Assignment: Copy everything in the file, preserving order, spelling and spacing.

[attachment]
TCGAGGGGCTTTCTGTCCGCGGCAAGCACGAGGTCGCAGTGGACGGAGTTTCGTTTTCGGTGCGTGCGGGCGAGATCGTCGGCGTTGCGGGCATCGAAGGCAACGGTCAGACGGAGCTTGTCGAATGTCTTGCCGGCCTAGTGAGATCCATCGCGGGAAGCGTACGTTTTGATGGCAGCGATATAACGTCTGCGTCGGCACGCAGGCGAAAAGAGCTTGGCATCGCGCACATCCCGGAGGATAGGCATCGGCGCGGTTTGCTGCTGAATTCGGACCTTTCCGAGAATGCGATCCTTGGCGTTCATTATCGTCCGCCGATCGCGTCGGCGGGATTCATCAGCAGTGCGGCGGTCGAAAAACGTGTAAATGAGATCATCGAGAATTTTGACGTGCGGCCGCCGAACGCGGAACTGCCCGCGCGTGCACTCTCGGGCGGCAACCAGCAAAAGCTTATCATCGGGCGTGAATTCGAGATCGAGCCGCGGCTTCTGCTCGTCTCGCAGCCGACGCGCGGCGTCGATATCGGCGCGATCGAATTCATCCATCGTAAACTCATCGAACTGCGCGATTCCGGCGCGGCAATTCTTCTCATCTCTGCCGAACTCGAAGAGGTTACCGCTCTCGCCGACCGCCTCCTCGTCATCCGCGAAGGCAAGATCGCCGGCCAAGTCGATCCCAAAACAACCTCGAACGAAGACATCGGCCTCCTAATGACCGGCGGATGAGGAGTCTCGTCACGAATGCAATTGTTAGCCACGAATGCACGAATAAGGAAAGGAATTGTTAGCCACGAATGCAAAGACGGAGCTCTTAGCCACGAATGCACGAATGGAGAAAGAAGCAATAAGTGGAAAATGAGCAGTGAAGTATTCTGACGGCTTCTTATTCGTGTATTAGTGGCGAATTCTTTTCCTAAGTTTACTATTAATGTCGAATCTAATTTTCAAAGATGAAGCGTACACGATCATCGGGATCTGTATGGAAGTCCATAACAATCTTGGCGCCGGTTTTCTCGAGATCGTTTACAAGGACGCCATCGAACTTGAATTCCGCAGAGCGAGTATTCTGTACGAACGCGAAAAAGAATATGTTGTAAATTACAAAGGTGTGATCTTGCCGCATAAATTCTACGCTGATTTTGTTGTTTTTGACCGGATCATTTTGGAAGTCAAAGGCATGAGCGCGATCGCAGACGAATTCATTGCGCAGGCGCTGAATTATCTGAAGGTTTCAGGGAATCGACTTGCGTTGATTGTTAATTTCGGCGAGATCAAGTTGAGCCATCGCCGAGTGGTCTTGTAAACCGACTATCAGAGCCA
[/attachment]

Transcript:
TCGAGGGGCTTTCTGTCCGCGGCAAGCACGAGGTCGCAGTGGACGGAGTTTCGTTTTCGGTGCGTGCGGGCGAGATCGTCGGCGTTGCGGGCATCGAAGGCAACGGTCAGACGGAGCTTGTCGAATGTCTTGCCGGCCTAGTGAGATCCATCGCGGGAAGCGTACGTTTTGATGGCAGCGATATAACGTCTGCGTCGGCACGCAGGCGAAAAGAGCTTGGCATCGCGCACATCCCGGAGGATAGGCATCGGCGCGGTTTGCTGCTGAATTCGGACCTTTCCGAGAATGCGATCCTTGGCGTTCATTATCGTCCGCCGATCGCGTCGGCGGGATTCATCAGCAGTGCGGCGGTCGAAAAACGTGTAAATGAGATCATCGAGAATTTTGACGTGCGGCCGCCGAACGCGGAACTGCCCGCGCGTGCACTCTCGGGCGGCAACCAGCAAAAGCTTATCATCGGGCGTGAATTCGAGATCGAGCCGCGGCTTCTGCTCGTCTCGCAGCCGACGCGCGGCGTCGATATCGGCGCGATCGAATTCATCCATCGTAAACTCATCGAACTGCGCGATTCCGGCGCGGCAATTCTTCTCATCTCTGCCGAACTCGAAGAGGTTACCGCTCTCGCCGACCGCCTCCTCGTCATCCGCGAAGGCAAGATCGCCGGCCAAGTCGATCCCAAAACAACCTCGAACGAAGACATCGGCCTCCTAATGACCGGCGGATGAGGAGTCTCGTCACGAATGCAATTGTTAGCCACGAATGCACGAATAAGGAAAGGAATTGTTAGCCACGAATGCAAAGACGGAGCTCTTAGCCACGAATGCACGAATGGAGAAAGAAGCAATAAGTGGAAAATGAGCAGTGAAGTATTCTGACGGCTTCTTATTCGTGTATTAGTGGCGAATTCTTTTCCTAAGTTTACTATTAATGTCGAATCTAATTTTCAAAGATGAAGCGTACACGATCATCGGGATCTGTATGGAAGTCCATAACAATCTTGGCGCCGGTTTTCTCGAGATCGTTTACAAGGACGCCATCGAACTTGAATTCCGCAGAGCGAGTATTCTGTACGAACGCGAAAAAGAATATGTTGTAAATTACAAAGGTGTGATCTTGCCGCATAAATTCTACGCTGATTTTGTTGTTTTTGACCGGATCATTTTGGAAGTCAAAGGCATGAGCGCGATCGCAGACGAATTCATTGCGCAGGCGCTGAATTATCTGAAGGTTTCAGGGAATCGACTTGCGTTGATTGTTAATTTCGGCGAGATCAAGTTGAGCCATCGCCGAGTGGTCTTGTAAACCGACTATCAGAGCCA